Cherry Flamusse:   291 calories     5.3 g fat    2.2 g fiber   15.4 g protein   46.7 g carbs [34 g Complex]  316 mg Calcium   GF – if using GF flour   This breakfast custard is borrowed from the dessert section of the cookbook, and it works very well either way! It is similar to a clafouti, but simpler. Served with cherries or any fresh fruit, it is sure to be a hit. HINT:This makes enough for 2 [two] servings: share with a a friend or save the rest for a future breakfast or dessert. [Without the morning beverages, the dessert has 177 calories.]Cherry Flamusse

2 two-oz eggs                                                                                                                                                                     6 oz milk                                                                                                                                                                   4 tsp flour OR tapioca flour                                                                                                                                    1.5 Tbsp sugar                                                                                                                                                         10 sweet cherries, pitted                                                                                                                                      ½ clementine                                                                                                                                                                                                              blackish coffee or blackish tea or lemon in hot water                                                                                  3 oz  green smoothie or fruit smoothie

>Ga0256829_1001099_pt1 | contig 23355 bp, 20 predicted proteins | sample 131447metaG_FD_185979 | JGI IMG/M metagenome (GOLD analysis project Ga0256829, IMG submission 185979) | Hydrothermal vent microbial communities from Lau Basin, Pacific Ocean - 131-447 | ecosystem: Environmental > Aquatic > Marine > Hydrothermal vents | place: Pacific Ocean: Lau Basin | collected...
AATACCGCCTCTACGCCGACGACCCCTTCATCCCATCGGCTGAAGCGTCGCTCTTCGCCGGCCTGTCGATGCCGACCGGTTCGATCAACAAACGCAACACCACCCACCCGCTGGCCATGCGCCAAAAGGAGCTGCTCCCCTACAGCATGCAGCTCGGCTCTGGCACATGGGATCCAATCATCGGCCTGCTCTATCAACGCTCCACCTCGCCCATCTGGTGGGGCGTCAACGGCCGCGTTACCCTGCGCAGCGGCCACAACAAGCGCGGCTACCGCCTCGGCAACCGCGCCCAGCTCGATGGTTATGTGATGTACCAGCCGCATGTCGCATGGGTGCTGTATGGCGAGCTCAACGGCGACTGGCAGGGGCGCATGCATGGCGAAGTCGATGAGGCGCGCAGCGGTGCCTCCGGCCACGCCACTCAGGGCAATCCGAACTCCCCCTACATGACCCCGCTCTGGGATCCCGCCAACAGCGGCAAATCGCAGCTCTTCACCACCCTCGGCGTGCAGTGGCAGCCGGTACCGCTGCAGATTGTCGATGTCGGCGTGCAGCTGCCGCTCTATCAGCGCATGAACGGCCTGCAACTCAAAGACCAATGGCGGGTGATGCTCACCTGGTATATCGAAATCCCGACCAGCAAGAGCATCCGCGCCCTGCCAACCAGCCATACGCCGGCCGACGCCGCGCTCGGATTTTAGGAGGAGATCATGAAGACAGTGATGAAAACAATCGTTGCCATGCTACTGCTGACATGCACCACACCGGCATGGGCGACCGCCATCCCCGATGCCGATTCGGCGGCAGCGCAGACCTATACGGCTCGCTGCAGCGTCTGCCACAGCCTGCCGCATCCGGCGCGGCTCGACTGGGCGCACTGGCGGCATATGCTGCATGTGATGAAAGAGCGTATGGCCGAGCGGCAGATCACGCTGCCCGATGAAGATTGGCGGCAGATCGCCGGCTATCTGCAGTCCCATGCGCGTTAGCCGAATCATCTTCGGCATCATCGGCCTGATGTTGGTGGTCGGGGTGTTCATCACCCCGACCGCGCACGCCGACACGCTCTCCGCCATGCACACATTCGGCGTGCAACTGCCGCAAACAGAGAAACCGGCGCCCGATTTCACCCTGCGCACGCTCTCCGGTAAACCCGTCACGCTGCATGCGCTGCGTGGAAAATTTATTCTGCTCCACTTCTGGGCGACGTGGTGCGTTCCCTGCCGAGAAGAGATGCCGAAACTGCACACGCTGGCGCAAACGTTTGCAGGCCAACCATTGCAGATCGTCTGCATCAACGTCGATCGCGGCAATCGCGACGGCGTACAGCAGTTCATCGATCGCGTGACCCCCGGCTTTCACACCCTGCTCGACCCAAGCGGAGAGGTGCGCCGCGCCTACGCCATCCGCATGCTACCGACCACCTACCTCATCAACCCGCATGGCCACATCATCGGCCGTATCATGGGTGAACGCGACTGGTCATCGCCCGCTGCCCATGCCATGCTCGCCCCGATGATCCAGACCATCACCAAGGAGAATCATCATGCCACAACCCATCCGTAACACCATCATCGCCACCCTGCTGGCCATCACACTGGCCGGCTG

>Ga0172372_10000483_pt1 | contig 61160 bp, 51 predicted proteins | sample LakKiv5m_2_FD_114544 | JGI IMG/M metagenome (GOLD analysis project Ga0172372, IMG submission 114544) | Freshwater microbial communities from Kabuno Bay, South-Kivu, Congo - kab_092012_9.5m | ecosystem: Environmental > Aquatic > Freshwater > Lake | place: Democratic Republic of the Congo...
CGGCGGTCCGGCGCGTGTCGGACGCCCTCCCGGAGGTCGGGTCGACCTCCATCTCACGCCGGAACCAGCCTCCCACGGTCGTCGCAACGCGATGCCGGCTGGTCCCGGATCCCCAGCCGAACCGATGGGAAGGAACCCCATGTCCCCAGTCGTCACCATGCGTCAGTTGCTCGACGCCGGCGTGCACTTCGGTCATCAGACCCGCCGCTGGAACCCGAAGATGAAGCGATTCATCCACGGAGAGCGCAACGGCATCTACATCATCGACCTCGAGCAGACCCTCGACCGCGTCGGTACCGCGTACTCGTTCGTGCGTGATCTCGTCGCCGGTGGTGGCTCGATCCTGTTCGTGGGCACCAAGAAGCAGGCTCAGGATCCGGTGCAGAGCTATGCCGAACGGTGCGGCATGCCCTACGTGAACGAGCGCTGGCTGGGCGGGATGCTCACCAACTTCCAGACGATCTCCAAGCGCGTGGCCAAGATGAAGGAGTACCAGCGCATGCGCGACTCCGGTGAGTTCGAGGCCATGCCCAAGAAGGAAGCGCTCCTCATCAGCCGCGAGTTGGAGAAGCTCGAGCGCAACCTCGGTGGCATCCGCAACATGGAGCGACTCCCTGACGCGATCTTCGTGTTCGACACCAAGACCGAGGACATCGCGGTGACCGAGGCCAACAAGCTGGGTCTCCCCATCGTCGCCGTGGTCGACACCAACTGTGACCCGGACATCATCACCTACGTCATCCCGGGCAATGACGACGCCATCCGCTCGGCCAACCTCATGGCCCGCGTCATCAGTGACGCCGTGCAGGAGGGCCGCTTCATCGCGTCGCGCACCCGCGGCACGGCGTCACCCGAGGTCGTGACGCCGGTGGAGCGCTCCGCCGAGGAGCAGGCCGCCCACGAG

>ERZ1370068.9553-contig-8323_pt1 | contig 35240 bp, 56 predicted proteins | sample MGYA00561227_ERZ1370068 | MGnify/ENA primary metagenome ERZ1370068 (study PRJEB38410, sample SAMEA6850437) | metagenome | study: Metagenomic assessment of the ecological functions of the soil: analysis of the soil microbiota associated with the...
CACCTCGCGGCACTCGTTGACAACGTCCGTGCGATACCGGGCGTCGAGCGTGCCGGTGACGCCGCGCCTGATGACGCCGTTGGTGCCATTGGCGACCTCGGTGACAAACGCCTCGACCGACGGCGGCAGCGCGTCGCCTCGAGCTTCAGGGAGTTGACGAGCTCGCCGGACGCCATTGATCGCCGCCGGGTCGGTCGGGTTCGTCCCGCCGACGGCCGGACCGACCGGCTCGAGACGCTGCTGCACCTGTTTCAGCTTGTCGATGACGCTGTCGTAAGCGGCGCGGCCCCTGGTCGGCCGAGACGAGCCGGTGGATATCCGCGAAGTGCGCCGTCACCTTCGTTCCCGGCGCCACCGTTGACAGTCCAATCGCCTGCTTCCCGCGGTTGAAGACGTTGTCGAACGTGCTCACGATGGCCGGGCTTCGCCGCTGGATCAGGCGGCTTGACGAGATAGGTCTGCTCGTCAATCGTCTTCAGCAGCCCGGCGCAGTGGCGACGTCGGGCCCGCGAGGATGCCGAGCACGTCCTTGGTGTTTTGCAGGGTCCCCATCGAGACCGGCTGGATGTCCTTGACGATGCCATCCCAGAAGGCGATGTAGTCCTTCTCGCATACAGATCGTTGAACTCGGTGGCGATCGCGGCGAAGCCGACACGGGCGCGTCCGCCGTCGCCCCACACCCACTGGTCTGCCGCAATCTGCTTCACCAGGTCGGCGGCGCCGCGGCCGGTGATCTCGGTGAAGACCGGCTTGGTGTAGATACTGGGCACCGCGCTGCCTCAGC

Spritz 2 ramekins [or an oven-proof dish with 1.5 cup capacity] with non-stick spray. Cut the cherries in half and arrange on the bottom of the dish. Whisk eggs until foamy, then add flour and sugar, whisking until there are no lumps. Stir in the milk and pour the batter over the cherries. Bake at 375 F. for 20 minutes. Turn the flamusse out of the dish so that the cherries are on top. Plate with the clementine sections, serve with the beverages. You won’t believe this is a ‘diet.’